“For some of these very valuable patent applications, the examiners are coming back and saying, ‘Yes, but at the end of the day it’s just math,’” Holoubek said. “They say processing data by a computer is just what a computer is used for. It’s not just math — there’s a lot of processing — but they say ‘it’s just a computer doing what a computer does.’” (MIT Tech Review)


What they found was that men with meaningful connections to influential peers across the student body were 1.5 times more likely to be hired in a highly ranked leadership position after graduation, compared with men who were less well connected to their peers. Women with the same kind of strong connections across the student body didn’t fare as well. The women who landed the best jobs tended to have both strong connections to the student body and a tighter inner circle of at least two or three women. (WIRED)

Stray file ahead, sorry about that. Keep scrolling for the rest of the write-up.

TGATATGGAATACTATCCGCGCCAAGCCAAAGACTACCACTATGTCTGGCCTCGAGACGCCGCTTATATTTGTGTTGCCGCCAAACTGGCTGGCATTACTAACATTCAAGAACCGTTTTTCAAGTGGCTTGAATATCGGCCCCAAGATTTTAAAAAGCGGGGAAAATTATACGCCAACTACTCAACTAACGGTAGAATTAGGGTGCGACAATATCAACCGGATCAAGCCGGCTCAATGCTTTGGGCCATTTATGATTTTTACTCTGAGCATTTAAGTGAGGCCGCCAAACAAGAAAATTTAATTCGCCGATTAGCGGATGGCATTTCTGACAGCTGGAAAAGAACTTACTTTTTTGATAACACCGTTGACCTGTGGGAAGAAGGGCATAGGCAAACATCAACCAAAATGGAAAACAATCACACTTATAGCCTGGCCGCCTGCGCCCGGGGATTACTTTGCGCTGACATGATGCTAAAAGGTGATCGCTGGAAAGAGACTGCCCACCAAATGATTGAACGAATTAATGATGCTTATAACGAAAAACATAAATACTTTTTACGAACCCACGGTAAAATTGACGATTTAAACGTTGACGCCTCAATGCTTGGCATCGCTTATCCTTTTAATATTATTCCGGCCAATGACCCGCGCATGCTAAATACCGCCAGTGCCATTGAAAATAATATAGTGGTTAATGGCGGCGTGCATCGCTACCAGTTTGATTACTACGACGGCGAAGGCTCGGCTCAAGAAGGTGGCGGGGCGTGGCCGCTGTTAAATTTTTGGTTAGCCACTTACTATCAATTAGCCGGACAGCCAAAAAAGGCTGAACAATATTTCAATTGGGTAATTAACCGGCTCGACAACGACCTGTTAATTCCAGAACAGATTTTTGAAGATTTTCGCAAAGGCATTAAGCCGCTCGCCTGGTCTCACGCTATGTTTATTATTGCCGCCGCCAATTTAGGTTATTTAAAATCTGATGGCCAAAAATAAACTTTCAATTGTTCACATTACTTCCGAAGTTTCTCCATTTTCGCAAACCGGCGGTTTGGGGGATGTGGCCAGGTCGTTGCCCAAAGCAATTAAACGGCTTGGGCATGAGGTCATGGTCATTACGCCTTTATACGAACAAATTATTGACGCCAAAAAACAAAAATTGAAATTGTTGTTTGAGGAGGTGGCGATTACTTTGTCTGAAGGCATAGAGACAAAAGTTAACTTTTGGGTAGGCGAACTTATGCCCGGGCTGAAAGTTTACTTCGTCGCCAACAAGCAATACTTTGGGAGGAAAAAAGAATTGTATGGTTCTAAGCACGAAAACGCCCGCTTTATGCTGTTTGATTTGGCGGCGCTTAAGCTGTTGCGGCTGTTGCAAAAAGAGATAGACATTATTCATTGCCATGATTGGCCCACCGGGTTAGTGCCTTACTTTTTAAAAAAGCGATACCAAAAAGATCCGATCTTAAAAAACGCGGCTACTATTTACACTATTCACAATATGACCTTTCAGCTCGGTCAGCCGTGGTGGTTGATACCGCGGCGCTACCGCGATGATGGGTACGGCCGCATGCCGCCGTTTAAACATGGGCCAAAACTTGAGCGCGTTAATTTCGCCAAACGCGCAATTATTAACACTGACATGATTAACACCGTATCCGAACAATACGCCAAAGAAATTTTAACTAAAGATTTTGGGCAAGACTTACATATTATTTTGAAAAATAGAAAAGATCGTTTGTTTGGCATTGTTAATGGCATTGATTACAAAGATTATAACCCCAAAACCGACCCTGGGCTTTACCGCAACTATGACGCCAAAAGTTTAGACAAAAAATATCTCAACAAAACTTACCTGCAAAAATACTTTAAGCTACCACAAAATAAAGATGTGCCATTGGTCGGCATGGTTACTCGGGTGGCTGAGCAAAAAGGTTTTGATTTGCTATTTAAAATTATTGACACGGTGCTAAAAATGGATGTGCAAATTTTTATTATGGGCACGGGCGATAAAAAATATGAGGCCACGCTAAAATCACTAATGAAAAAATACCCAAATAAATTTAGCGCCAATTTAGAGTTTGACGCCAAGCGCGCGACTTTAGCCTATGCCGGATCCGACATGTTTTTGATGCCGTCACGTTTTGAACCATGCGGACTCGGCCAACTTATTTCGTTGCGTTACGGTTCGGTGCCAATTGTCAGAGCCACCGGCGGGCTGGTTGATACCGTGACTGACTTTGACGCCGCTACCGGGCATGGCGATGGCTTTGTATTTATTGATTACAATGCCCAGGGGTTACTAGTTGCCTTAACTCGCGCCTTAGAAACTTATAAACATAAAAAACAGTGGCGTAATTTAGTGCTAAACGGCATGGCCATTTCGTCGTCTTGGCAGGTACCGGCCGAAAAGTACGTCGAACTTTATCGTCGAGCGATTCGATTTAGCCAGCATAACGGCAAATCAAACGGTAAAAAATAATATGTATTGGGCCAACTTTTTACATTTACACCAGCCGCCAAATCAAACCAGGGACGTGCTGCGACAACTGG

Science & Technology


The attempt to subject the American information space to some form of top-down, public-private control was in turn made possible—and perhaps, in the minds of many on both the right and the left, necessary—by the collapse of the 20th-century American institutional press. Only two decades ago, the social and political power of the institutional press was still so great that it was often called “the Fourth Estate”—a meaningful check on the power of government. The term is rarely used anymore, because the monopoly over the printed and spoken word that gave the press its power is now gone. (WIRED)

Happy Sesquicentennial, Periodic Table!

One of the first triumphs of the periodic table took place soon after it was first discovered. In addition to incorporating all the elements that were known at the time, Mendeleev left several empty spaces in his table, predicting that new elements would be discovered to fill them, and laying what their properties would be. Specifically, he predicted the existence of four elements. Remarkably enough, three of these elements, subsequently named gallium, germanium and scandium, were discovered within 15 years of Mendeleev’s predictions. The fourth, now known as technetium, was first synthesized in 1937. (Scientific American)